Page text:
A hundred years later, the poem was adapted into a popular 10-minute symphonic piece, “L’apprenti sorcier,” by the French composer Paul Dukas. An immediate success for its brilliant musical coloration and rhythmic excellence, and its wonderfully jaunty “march of the broomsticks,” the scherzo has stood the test of time and is considered to be Dukas’ most enduring work.
 
Disney discovered it four decades after that, creating an animated version for his immortal “Fantasia,” casting Mickey Mouse in the title role of “The Sorcerer’s Apprentice.” In the summer of 1937, while dining at Chasen’s restaurant in Beverly Hills, the still-youthful king of movie animation invited the famed conductor Leopold Stokowski to join him, and something
extraordinary was conjured up between them.
 
Disney had already used music as a foundation of his animated film series, "Silly Symphonies," and hoped to collaborate with Stokowski on a cartoon short based on Dukas’ “The Sorcerer’s Apprentice.” The idea of putting classical music to animated segments was expanded, ultimately creating the wildly risky but wonderfully ambitious “Fantasia,” an impressively long animated feature, which opened to great fanfare on November 13, 1940, at the Broadway Theatre. “Fantasia” became the first commercial picture ever to be exhibited with stereophonic sound.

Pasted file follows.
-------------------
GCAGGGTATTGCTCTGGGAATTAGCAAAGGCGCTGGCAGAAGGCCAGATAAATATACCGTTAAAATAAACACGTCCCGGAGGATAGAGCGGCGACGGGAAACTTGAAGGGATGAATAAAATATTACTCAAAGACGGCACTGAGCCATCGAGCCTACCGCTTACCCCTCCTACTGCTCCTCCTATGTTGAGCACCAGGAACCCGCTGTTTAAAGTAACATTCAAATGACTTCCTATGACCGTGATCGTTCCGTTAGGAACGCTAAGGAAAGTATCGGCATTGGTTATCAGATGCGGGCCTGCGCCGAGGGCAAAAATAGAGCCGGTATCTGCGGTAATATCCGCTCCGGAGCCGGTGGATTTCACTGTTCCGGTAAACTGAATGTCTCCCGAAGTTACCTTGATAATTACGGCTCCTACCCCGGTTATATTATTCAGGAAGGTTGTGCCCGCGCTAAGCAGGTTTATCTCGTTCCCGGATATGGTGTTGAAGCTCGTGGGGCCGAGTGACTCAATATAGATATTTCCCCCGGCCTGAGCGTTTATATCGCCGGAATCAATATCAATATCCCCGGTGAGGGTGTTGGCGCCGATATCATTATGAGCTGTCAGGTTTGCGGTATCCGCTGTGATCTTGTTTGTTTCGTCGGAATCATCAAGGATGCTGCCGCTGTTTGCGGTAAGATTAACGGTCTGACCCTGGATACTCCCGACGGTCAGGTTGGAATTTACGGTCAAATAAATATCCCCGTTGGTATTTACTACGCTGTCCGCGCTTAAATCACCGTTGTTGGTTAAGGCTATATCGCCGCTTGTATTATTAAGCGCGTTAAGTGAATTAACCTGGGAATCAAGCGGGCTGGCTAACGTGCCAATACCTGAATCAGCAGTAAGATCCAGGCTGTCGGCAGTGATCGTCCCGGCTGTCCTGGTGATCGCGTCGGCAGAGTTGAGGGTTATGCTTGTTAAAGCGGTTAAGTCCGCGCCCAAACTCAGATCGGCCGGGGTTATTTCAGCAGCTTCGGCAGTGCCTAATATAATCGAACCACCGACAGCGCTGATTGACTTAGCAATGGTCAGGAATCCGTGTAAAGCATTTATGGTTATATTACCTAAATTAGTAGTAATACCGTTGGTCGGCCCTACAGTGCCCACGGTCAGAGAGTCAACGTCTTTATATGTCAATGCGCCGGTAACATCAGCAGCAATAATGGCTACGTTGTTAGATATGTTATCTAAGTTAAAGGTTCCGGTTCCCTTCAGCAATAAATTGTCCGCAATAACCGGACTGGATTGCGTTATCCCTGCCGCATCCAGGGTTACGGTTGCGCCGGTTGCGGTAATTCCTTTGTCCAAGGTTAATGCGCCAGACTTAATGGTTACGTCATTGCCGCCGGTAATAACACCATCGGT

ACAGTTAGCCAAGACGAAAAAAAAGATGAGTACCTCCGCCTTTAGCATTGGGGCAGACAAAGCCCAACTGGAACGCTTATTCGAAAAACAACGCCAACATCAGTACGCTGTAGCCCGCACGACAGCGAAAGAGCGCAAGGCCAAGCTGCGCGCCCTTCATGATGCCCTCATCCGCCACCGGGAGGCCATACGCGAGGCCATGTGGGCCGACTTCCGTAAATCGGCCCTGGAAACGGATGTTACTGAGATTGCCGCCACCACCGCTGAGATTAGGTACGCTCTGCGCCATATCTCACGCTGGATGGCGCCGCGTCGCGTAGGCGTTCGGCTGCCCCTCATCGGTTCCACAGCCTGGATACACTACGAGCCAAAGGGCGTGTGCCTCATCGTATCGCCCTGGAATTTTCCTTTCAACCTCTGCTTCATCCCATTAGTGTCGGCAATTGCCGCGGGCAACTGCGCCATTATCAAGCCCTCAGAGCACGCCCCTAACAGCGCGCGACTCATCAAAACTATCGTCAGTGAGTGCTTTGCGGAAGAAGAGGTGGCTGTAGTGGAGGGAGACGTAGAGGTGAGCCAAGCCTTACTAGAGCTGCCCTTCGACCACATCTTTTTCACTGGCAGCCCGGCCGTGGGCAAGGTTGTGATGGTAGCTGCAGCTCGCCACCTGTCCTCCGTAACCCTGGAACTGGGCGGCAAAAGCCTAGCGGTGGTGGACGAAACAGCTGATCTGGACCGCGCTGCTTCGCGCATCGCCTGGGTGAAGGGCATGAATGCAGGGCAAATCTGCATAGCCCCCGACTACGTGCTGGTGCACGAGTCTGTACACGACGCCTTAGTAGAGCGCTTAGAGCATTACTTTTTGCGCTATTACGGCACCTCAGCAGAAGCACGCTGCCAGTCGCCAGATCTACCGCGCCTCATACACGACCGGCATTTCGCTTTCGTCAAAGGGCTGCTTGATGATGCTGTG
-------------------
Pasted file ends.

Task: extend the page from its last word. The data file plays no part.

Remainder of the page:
Now, 69 years after “Fantasia,” Disney and Bruckheimer have tried to create a fresh story with an all-new live-action adventure. While in theory the message remains simple fun, timeless and profound, in actuality, the new movie has tempers so much with the original, deviating in so many major ways (all the worse) that the two works barely show resemblance of any sort.
 
As a new work, this "Sorcerer's Apprentice" is loud and noisy and bombastic, too heavily reliant on CGI effects, which makes the story shortcomings all the more apparent. Moreover, strangely, the film also suffers in the acting department, showing no chemistry between the two gifted leads, Cage and Baruchel.
 
Many of Hollywood' contemporary productions are recycling old ideas and formats by applying to them state of the art technology and effects, but "Sorcerer's Apprentice" is so disjointed structurally, so mechanically constructed, and so detached in emotional involvement that only the very young, undiscriminating viewers might join for the ride, those who embraced "Prince of Persia," a cheesy, disappointing flick made by Disney and Bruckheimer earlier in the summer.